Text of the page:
Advances in Bioscience and Biotechnology, 2013, 4, 10-14 ABB Published Online November 2013 (
Antioxidants: Friend or foe for tuberculosis patients
Rajasri Bhattacharyya1, Dibyajyoti Banerjee2*
1Department of Biotechnology, Maharishi Markandeshwar Univer sity, Mullana, Ambala, India
2Department of Experimental Medicine and Biotechnology, Postgraduate Institute of Medical Education and Research, Chandigarh,
Email: *
Received 22 August 2013; revised 22 September 2013; accepted 15 October 2013
Copyright © 2013 Rajasri Bhattacharyya, Dibyajyoti Banerjee. This is an open access article distributed under the Creative Com-
mons Attribution License, which permits unrestricted use, distribution, and reproduction in any medium, provided the original work
is properly cited.
Respiratory burst induced bacteria killing by oxi-
dants are important mechanism of host defence.
However, it is impaired in tuberculosis due to inhibi-
tion of respiratory burst by Mycobacterial factors.
Antioxidants are compounds that cause chelation of
reactive oxygen species. So, antioxidants are expected
to play a negative role in the management of active
tuberculosis. But, oxidative st ress is a proved fact that
invariably happens in tuberculosis patients which is
known to cause immunosuppression. Immunosup-
pression in turn is expected to augment tuberculosis.
Hence, antioxidant supplementation is expected to
benefit tuberculosis patients by minimising oxidative
stress induced immunosuppression. Therefore, the
role of antioxidants in tuberculosis appears to be
paradoxical and urgent. Understanding of the role of
antioxidant supplementation in tuberculosis is war-
ranted. It is in this context that we have reviewed the
recent literature and addressed the problem for its
Keywords: Tubercul osi s; A nt i oxi dants; Reacti ve
Oxygen Species; Clinical Trial; Mycobacterial
Antioxidants are among the most popular health-pro-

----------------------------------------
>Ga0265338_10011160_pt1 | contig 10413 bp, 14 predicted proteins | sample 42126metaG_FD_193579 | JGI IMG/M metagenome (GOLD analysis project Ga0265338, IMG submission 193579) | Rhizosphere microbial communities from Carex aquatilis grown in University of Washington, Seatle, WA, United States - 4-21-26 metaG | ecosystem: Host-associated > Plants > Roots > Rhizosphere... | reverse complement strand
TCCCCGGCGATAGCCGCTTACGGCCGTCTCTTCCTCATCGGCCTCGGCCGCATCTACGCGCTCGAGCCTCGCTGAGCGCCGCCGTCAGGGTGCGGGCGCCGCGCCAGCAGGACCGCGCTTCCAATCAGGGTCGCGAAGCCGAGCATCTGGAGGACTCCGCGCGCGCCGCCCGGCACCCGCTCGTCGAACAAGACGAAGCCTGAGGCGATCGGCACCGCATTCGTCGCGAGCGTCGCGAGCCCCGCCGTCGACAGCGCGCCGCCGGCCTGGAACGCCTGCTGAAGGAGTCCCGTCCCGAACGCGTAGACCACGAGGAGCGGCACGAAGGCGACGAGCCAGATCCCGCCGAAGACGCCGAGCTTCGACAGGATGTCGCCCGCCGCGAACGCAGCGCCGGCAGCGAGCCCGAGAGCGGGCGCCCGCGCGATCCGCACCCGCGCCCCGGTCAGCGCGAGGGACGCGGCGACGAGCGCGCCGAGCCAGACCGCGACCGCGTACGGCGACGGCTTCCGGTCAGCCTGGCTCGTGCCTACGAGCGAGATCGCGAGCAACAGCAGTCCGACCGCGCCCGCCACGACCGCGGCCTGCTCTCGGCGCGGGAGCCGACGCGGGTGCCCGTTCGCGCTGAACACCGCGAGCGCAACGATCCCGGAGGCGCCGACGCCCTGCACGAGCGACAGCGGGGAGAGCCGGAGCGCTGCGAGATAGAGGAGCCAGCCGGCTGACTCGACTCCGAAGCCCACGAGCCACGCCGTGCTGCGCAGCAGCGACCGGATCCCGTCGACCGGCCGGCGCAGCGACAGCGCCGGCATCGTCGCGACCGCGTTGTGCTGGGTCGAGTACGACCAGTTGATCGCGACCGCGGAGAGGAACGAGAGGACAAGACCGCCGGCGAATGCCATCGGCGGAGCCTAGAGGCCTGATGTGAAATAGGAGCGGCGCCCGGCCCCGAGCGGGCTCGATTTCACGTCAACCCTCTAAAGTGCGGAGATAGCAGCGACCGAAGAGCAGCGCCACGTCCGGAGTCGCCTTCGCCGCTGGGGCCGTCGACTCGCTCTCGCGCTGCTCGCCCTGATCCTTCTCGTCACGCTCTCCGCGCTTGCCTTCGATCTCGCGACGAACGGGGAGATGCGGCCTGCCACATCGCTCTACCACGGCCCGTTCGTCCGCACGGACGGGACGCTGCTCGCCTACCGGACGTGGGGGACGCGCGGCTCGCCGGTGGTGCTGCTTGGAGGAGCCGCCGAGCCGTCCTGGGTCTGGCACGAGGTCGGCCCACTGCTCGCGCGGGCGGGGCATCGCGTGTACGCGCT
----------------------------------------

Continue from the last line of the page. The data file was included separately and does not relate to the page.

tecting products, sold worldwide with out prescription . At
the present moment, there is majority opinion that anti-
oxidants are good for human health but very recently
some researchers are in the opinion that it may not be
good for hu man health un iversall y [1].
In case of infections intracellular generation of ROS/
RNS plays an important role in pathogen clearance.
Phagocytosis is the process by which all pathogens are
engulfed by the macrophages. In the process of phago-
cytosis, a membrane bound vesicle is formed containing
the pathogen. This membrane bound vesicle, is popularly
known as phagosome. Phagosome generally contains
various subunits of NADPH oxidase, the respiratory
burst enzyme (that generates superoxide), iNOS (that
generates peroxynitrite), and many other proteins that
generally undergoes a maturation process by which in-
ternalized particles (such as bacteria and dead cells etc.)
are trafficked into a series of increasingly acidified mem-
brane-bound structures (endosomes, lysosomes), leading
to particle degradation [2 ,3]. It is also now proved that if
the phagosomal ROS is not produced or less produced
the host becomes susceptible to intracellular infections.
The classical example of the above statement is chronic
granulomatous disease which is characterized by dimin-
ished capacity of intracellular ROS production lead ing to
tubercul osi s very often [4].
The role of extracellular antioxidants may be critical
in functioning of intracellular ROS. It is expected that
the available extracellular antioxidant will percolate in-
side the cell and neutralize the nascent ROS. In that case
antioxidants should be harmful in the scenario of active
infections. However, some antioxidants behave as pro-
oxidants in specialized situations. Below an example is
elaborated for explanation of the above mentioned fact.
α-tocopherol (α-TC, Vitamin E) produces α-toco-
pheroxyl radical when it reacts with reactive species su ch
as peroxynitrite [5] or superoxide [6]. α-TC radical is
then recycled to α-TC by other antioxidants such as
ascorbic acid (Vita min C) and glutathione [7-9]. As soon
as ascorbic acid recycles Vitamin E, it is transformed to
the ascorbyl radical, which has a lower reactivity than
α-TC radical [7]. α-TC radical is also recycled to α-TC